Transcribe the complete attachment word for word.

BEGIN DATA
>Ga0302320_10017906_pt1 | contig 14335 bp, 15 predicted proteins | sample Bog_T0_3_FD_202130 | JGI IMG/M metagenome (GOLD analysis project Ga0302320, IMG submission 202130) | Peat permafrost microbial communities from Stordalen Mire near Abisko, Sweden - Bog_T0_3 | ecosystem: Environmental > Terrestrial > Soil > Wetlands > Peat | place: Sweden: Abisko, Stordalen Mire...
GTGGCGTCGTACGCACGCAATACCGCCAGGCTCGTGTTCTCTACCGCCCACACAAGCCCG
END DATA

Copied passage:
>Ga0302320_10017906_pt1 | contig 14335 bp, 15 predicted proteins | sample Bog_T0_3_FD_202130 | JGI IMG/M metagenome (GOLD analysis project Ga0302320, IMG submission 202130) | Peat permafrost microbial communities from Stordalen Mire near Abisko, Sweden - Bog_T0_3 | ecosystem: Environmental > Terrestrial > Soil > Wetlands > Peat | place: Sweden: Abisko, Stordalen Mire...
GTGGCGTCGTACGCACGCAATACCGCCAGGCTCGTGTTCTCTACCGCCCACACAAGCCCG